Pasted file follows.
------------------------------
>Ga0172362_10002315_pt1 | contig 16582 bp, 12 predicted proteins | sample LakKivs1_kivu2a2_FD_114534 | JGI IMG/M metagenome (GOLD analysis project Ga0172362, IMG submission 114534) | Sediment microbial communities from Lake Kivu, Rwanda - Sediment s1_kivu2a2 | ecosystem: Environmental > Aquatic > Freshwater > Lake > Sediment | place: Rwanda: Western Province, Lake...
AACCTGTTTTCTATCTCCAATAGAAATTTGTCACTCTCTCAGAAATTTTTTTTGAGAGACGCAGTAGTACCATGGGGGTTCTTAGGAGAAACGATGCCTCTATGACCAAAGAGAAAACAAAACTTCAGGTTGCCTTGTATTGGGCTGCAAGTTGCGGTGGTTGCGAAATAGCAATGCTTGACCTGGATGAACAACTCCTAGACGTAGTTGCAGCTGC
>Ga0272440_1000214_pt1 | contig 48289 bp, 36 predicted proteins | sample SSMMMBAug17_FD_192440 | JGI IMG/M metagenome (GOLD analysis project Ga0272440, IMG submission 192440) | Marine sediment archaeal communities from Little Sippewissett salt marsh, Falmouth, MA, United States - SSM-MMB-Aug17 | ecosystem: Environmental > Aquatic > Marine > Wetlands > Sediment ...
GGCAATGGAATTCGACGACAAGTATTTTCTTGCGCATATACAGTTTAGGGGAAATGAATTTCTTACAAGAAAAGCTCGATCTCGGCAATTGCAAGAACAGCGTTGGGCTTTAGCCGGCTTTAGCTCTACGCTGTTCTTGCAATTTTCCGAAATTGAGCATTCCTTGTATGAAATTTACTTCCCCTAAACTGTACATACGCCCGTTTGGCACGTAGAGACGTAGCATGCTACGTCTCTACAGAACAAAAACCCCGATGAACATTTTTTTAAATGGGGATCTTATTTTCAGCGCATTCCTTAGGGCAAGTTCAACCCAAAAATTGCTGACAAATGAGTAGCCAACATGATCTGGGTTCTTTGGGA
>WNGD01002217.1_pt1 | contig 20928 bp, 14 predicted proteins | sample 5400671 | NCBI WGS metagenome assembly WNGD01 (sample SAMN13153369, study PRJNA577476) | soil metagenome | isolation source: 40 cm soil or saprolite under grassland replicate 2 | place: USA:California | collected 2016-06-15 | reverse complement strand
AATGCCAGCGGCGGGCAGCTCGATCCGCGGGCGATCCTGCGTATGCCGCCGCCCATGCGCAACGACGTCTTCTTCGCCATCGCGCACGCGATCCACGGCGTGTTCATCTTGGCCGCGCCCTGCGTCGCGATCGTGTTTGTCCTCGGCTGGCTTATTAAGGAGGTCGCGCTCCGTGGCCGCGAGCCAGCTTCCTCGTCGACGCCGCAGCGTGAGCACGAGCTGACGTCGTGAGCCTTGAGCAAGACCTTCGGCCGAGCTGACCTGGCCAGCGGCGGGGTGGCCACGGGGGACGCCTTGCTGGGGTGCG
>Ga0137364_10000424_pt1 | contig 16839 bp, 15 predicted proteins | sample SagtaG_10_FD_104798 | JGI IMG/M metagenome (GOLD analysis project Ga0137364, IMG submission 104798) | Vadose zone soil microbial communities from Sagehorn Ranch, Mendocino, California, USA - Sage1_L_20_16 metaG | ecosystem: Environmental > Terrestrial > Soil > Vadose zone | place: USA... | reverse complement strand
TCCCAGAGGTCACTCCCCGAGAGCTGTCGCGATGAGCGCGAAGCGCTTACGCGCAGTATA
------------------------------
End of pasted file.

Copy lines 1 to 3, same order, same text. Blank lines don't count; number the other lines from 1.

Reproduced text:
>Ga0172362_10002315_pt1 | contig 16582 bp, 12 predicted proteins | sample LakKivs1_kivu2a2_FD_114534 | JGI IMG/M metagenome (GOLD analysis project Ga0172362, IMG submission 114534) | Sediment microbial communities from Lake Kivu, Rwanda - Sediment s1_kivu2a2 | ecosystem: Environmental > Aquatic > Freshwater > Lake > Sediment | place: Rwanda: Western Province, Lake...
AACCTGTTTTCTATCTCCAATAGAAATTTGTCACTCTCTCAGAAATTTTTTTTGAGAGACGCAGTAGTACCATGGGGGTTCTTAGGAGAAACGATGCCTCTATGACCAAAGAGAAAACAAAACTTCAGGTTGCCTTGTATTGGGCTGCAAGTTGCGGTGGTTGCGAAATAGCAATGCTTGACCTGGATGAACAACTCCTAGACGTAGTTGCAGCTGC
>Ga0272440_1000214_pt1 | contig 48289 bp, 36 predicted proteins | sample SSMMMBAug17_FD_192440 | JGI IMG/M metagenome (GOLD analysis project Ga0272440, IMG submission 192440) | Marine sediment archaeal communities from Little Sippewissett salt marsh, Falmouth, MA, United States - SSM-MMB-Aug17 | ecosystem: Environmental > Aquatic > Marine > Wetlands > Sediment ...